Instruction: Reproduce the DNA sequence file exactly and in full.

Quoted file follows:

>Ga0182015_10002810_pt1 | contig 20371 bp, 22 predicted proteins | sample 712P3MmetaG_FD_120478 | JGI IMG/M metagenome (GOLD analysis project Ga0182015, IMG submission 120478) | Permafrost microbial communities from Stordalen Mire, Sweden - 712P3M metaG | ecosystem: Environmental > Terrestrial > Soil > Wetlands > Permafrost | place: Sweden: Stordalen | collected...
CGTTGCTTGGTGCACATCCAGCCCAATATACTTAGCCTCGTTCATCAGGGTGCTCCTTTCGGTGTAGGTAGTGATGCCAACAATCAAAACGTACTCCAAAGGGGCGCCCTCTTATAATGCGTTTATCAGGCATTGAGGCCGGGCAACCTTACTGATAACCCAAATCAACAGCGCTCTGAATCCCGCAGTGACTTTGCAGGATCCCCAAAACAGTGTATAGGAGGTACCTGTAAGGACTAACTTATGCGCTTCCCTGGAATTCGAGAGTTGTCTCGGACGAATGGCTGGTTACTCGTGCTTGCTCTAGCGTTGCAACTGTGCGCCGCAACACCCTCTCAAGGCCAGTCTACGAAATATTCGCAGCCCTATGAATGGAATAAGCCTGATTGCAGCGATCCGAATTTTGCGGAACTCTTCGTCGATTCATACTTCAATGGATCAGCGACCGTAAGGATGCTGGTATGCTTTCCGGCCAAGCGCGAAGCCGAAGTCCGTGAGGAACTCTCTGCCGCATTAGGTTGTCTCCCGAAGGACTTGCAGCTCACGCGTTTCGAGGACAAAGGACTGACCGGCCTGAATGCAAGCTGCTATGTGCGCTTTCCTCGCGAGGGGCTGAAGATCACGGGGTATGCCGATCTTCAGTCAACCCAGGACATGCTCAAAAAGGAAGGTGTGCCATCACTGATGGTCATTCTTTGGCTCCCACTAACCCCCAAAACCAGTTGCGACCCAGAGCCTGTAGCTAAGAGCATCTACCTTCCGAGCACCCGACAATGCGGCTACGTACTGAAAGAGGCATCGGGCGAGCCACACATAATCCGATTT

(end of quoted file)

>Ga0182015_10002810_pt1 | contig 20371 bp, 22 predicted proteins | sample 712P3MmetaG_FD_120478 | JGI IMG/M metagenome (GOLD analysis project Ga0182015, IMG submission 120478) | Permafrost microbial communities from Stordalen Mire, Sweden - 712P3M metaG | ecosystem: Environmental > Terrestrial > Soil > Wetlands > Permafrost | place: Sweden: Stordalen | collected...
CGTTGCTTGGTGCACATCCAGCCCAATATACTTAGCCTCGTTCATCAGGGTGCTCCTTTCGGTGTAGGTAGTGATGCCAACAATCAAAACGTACTCCAAAGGGGCGCCCTCTTATAATGCGTTTATCAGGCATTGAGGCCGGGCAACCTTACTGATAACCCAAATCAACAGCGCTCTGAATCCCGCAGTGACTTTGCAGGATCCCCAAAACAGTGTATAGGAGGTACCTGTAAGGACTAACTTATGCGCTTCCCTGGAATTCGAGAGTTGTCTCGGACGAATGGCTGGTTACTCGTGCTTGCTCTAGCGTTGCAACTGTGCGCCGCAACACCCTCTCAAGGCCAGTCTACGAAATATTCGCAGCCCTATGAATGGAATAAGCCTGATTGCAGCGATCCGAATTTTGCGGAACTCTTCGTCGATTCATACTTCAATGGATCAGCGACCGTAAGGATGCTGGTATGCTTTCCGGCCAAGCGCGAAGCCGAAGTCCGTGAGGAACTCTCTGCCGCATTAGGTTGTCTCCCGAAGGACTTGCAGCTCACGCGTTTCGAGGACAAAGGACTGACCGGCCTGAATGCAAGCTGCTATGTGCGCTTTCCTCGCGAGGGGCTGAAGATCACGGGGTATGCCGATCTTCAGTCAACCCAGGACATGCTCAAAAAGGAAGGTGTGCCATCACTGATGGTCATTCTTTGGCTCCCACTAACCCCCAAAACCAGTTGCGACCCAGAGCCTGTAGCTAAGAGCATCTACCTTCCGAGCACCCGACAATGCGGCTACGTACTGAAAGAGGCATCGGGCGAGCCACACATAATCCGATTT